What are the Differences Between 40′ Standard Dry Containers and 40′ High-Cube Dry Containers?

On this post you can find the differences between a 40' Standard Dry Container and a 40' High-Cube Dry Container in terms of external dimensions, internal dimensions and allowed payloads.

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Dry containers, also known as general purpose containers, are by far the most common type of containers used in international sea transportation.

Almost every consumer goods that does not require a special transportation temperature can be carried out with dry containers.

Dry containers are mainly available in two sizes: 20 feet (20′) dry containers and 40 feet (40′) dry containers.

40′ dry containers are also divided into two forms: 40′ Standard Dry Containers and 40′ High-Cube Dry Containers.

On this post you can find the main differences between these two container types.

40′ Standard Dry Container vs 40′ High-Cube Dry Container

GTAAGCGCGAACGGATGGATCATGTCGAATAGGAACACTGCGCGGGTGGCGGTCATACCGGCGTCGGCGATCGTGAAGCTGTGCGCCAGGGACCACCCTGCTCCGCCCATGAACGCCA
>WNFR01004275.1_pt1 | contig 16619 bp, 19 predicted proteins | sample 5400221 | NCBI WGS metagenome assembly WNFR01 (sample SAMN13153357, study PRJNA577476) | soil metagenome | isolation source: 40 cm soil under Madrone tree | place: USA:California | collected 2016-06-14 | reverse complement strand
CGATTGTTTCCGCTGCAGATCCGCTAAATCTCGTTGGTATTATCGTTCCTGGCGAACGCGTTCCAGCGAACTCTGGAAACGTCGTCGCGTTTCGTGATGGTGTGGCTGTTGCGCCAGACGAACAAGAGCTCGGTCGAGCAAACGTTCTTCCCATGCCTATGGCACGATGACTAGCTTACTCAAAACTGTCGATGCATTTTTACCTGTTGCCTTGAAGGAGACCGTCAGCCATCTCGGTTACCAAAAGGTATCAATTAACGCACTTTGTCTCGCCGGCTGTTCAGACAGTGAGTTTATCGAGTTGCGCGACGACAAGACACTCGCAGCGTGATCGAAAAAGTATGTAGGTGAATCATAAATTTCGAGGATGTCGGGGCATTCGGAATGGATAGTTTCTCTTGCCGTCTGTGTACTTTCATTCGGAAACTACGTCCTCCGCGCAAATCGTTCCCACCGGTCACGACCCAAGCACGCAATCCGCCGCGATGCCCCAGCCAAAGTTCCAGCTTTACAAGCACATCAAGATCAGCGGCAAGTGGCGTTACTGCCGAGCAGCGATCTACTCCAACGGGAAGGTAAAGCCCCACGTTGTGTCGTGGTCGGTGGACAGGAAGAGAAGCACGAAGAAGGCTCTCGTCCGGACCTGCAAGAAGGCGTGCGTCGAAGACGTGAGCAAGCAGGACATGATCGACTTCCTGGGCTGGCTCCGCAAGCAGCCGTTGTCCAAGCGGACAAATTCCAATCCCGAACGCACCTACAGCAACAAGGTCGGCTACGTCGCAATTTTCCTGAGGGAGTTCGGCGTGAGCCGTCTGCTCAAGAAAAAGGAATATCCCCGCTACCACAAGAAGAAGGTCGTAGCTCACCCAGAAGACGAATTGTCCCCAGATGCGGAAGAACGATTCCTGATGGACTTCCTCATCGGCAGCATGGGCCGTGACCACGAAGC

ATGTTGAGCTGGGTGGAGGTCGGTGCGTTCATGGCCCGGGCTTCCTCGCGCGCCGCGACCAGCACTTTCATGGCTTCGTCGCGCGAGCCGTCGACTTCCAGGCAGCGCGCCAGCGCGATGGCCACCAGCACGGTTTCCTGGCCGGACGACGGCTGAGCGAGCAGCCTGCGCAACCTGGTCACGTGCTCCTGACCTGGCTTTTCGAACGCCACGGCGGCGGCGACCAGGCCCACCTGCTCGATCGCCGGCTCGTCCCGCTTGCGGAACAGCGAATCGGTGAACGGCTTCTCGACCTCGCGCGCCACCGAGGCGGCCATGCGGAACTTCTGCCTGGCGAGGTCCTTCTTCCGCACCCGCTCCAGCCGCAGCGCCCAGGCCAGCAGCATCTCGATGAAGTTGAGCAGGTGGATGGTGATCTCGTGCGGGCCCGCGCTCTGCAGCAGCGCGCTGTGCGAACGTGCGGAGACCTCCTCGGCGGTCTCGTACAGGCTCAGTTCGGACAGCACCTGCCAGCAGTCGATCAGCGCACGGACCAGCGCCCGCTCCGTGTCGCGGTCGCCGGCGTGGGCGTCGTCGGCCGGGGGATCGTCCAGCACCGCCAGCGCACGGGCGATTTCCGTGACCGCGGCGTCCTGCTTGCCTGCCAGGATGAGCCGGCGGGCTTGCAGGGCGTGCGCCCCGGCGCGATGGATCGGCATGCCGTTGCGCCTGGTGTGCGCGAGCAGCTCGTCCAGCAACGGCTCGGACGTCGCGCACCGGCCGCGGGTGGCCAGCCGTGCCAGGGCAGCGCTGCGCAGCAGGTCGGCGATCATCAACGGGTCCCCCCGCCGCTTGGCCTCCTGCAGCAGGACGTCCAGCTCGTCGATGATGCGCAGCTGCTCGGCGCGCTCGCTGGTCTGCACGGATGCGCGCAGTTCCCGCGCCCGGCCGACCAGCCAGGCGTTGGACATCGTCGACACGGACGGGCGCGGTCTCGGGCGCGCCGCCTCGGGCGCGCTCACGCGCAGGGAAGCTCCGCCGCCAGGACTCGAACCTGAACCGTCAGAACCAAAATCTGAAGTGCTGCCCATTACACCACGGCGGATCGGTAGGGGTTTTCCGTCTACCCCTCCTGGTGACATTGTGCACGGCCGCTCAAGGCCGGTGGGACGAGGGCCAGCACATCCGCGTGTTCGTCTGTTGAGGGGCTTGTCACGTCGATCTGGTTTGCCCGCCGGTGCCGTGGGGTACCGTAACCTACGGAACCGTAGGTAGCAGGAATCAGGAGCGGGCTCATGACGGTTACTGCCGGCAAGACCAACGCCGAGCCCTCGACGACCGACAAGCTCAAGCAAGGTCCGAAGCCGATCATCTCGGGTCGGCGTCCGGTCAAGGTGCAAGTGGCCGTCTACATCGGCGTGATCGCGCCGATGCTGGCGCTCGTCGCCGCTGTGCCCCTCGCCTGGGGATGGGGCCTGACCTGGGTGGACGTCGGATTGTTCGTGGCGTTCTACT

External dimensions of a 40′ standard dry container is 40′ length, 8′ width and 8’6″ height. Whereas external dimensions of a 40′ high-cube dry container is 40′ length, 8′ width and 9’6″ height.

The main difference between 40′ standard dry container and 40′ high-cube dry container is the height. 40′ high-cube container is 1′ higher than 40′ standard container in terms of external dimensions.

This external height difference also differentiates the internal height and volume of these two containers.

It is possible to load more goods into a 40′ standard high-cube container if the goods do not pass the allowed payload limit. Because the payload limit of a 40′ standard high-cube container is slightly less than a 40′ standard dry container.

You can find detailed comparison between these two containers on above figure.